Lets be clear: dont try this at home! Although hundreds of gene-therapy trials are under way, and many experts believe they will eventually transform almost every aspect of human health, few have been proven safe. When you start scrambling your DNA, very bad things can happen. You can get cancer. Your immune system can attack the unfamiliar DNA, as happened when an 18-year-old with a rare metabolic disorder died during a University of Pennsylvania gene-therapy trial in 1999.

But sick people wont wait for years of trials, Zayner says. He hears regularly from people willing to roll the dice. Hes been consulting pro bono for a man using Crispr to treat his own Huntingtons disease and another who is treating his 32-year-old wifes advanced lung carcinoma with genetically engineered DNA vaccines. A lot of people contact me with stuff like thatIm suffering. Can you help?

Zayner sticks to the free advice, helping people figure out the sequence of the DNA they need without supplying anything himself, but he knows where this is headed. The only thing holding people back is morality. I have no doubt there are places in Singapore or Thailand or the Philippines doing it. They could totally create individualized cancer treatments right now. Clinics will pop up. Youll go to shops in the back alleys of Bangkok and hand $10,000 to a synthetic biologist and hell take a blood sample and make you up a vaccine in a couple of days.

Im flashing back to Blade Runners replicant shopsI just do eyeswhen Zayner gets a funny smile and cocks his head. Want to try something kind of creepy Ive been thinking about?

For our final piece of conceptual art, Zayner and I swab the crevices of our skin and inside our mouths with Q-tips and swirl the gunk into tubes of distilled water. We spread the contents over agar plates and incubate them overnight.

The next morning, Josiahthing is nearly barren, but Rowanthing is crawling with cells. Look at those big fat yeasties! Zayner mutters with envy. All I can think is, if this works, it will give new meaning to the term homebrew.

We scrape up some Josiahthing and Rowanthing and put each in its own microcentrifuge tube with some chemicals that soften up cell walls so new DNA can get inside. We pipette ten microliters of the jellyfish DNA into each tube, shake them up, let them sit for a few hours, then pour them across new agar plates and cross our fingers. If this actually works, I might make it a kit, Zayner muses.

By then I have to catch a flight home, so I tape up my petri plate and pack it, along with yellow-tint glasses and a blue LED, which makes the fluorescence easier to see. TSA doesnt bat an eye.

The next day I get an e-mail from Zayner: Any growth on that plate?

Yep! Four or five nice, puffy little white colonies.

Put on the glasses and shine blue light on them. Do they glow?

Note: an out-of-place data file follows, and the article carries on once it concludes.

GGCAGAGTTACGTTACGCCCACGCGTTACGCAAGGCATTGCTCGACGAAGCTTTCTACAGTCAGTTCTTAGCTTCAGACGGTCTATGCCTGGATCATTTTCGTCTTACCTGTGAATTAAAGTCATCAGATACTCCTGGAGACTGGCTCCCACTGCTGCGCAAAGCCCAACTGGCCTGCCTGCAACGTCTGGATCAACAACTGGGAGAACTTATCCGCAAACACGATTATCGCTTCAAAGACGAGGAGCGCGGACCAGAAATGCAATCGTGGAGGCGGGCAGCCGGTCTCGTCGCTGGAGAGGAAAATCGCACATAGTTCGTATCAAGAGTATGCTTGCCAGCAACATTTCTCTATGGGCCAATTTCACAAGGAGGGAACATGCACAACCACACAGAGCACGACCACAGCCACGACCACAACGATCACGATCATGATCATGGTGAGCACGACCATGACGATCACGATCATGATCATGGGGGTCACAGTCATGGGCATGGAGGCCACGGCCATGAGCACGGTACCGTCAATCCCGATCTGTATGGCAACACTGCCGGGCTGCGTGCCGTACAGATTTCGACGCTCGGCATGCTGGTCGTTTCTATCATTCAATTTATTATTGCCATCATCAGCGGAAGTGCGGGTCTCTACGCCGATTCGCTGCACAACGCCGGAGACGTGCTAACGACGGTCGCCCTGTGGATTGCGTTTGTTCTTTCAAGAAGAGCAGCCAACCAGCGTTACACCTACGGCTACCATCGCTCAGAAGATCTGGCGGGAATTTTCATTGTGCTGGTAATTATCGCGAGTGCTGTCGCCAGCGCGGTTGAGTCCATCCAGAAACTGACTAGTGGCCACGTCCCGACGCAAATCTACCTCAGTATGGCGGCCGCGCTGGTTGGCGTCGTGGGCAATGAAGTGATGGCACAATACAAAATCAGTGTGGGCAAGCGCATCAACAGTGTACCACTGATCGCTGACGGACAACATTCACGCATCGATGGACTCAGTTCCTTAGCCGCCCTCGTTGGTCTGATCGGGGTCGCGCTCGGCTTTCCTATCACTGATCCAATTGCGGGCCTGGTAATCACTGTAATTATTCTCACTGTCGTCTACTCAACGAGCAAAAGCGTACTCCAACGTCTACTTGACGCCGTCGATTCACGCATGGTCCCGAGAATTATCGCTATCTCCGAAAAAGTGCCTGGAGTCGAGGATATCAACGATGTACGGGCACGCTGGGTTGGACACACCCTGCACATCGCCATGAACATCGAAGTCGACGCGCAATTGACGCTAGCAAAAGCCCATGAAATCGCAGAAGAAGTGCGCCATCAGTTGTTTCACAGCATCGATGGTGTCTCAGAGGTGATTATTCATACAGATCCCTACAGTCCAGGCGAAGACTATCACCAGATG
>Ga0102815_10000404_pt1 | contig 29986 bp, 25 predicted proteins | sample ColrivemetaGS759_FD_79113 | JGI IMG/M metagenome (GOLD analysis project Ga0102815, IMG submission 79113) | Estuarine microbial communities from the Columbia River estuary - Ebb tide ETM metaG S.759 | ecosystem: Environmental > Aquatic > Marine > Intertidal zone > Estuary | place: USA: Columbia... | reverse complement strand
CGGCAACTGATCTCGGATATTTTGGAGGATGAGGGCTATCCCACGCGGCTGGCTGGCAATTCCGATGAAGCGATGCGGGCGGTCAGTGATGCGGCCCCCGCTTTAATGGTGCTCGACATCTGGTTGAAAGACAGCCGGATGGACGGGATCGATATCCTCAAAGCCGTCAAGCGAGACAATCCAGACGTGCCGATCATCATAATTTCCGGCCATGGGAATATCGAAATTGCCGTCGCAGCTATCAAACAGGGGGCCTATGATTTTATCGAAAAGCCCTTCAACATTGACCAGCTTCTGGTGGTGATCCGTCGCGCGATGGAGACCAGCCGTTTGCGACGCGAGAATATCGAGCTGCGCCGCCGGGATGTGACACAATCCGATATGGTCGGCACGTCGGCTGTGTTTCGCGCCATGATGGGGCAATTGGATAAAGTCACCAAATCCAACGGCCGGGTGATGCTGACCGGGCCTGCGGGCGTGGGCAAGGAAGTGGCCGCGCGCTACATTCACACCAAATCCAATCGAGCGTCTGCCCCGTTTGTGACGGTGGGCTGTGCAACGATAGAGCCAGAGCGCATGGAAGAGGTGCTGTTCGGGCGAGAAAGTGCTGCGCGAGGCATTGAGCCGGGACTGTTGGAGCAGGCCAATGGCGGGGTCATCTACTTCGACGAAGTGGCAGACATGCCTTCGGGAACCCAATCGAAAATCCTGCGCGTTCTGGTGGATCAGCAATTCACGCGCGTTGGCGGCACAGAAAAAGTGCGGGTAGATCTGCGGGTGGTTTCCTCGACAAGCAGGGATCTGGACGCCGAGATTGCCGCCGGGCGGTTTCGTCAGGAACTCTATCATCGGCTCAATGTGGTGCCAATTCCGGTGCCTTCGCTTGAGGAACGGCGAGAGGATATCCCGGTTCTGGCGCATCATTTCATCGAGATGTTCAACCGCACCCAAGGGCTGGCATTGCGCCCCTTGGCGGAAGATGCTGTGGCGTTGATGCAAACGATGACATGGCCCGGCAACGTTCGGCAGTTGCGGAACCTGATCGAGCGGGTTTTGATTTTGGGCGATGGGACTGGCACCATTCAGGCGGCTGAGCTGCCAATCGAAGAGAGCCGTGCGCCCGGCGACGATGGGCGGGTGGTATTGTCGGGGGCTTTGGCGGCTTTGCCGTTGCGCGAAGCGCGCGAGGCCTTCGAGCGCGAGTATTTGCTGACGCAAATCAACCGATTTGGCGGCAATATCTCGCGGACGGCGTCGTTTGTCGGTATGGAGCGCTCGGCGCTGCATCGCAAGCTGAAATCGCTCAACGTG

I don the glasses and hit the plate with the blue LED. There are a dozen tiny colonies that stay dull under the light, but there are also five large conical colonies fluorescing like the Green Goblin. Totally! I write back, and send a photo.

Amazing! So cool! So jealous. Mine didnt work.

I feel as proud as Victor Frankenstein. Ive created life from my own spit. In the following weeks, Rowanthing develops an apex so green you dont even need the glasses to see it. Whatever it is, its new to this planet, and its burbling away in my basement, waiting to meet the world.

Contributing editor Rowan Jacobsen (@rowanjacobsen) is a Knight Science Journalism Fellow at MIT. Justin Kaneps(@Justkaneps) is anOutsidecontributing photographer.

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Hacking Your Genes Has Never Been Easier - Outside Magazine

Quick Hits: Withdrawn Leukemia Drug Returning, Drugmaker in $58M Settlement Over Sales Reps, and More – MedShadow (registration) (blog)

The leukemia drug Mylotarg (gemtuzumab ozogamicin), which was voluntarily withdrawn from the market in 2010 over safety concerns and questions about its efficacy, is available again. The FDA has approved the biologic for adults with newly diagnosed acute myeloid leukemia and for patients at least 2 years old who have had a relapse or didnt respond to prior treatment. Mylotarg originally received accelerated approval in 2000 for older adults who had experienced a relapse. But it was removed from the market after patient deaths and a lack of clinical benefit were observed in confirmatory trials. With the new approval, Mylotarg now has a lower recommended dose, a different schedule of how often the drug is given, and a different patient population. Pfizer, Mylotargs manufacturer, presented the FDA with additional data, analysis and research from clinical trials that lasted for 10 years in support of re-approval. The FDA said it allowed Mylotargs return after careful examination and based on the benefits outweighing the risks. Posted September 1, 2017. Via FDA.

Novo Nordisk has agreed to pay $58 million over allegations that some of its sales representatives downplayed a cancer risk associated with its diabetes drug Victoza (liraglutide) in marketing to doctors. When Victoza was approved in 2010, the FDA mandated it come with a Risk Evaluation and Mitigation Strategy (REMS) that required the drugmaker to provide information regarding Victozas potential risk of medullary thyroid carcinoma (MTC) a rare form of cancer associated with the drug to physicians. According to a complaint filed by the US Department of Justice (DOJ), some Novo Nordisk sales representatives created a misleading impression that the cancer risk associated with Victoza was incorrect or unimportant. In addition, they failed to accurately report important data regarding the drugs safety and efficacy. The DOJ also noted that a survey in 2011 found that half of primary care doctors polled said they did not know about the MTC risk. Posted September 5, 2017. Via US Department of Justice.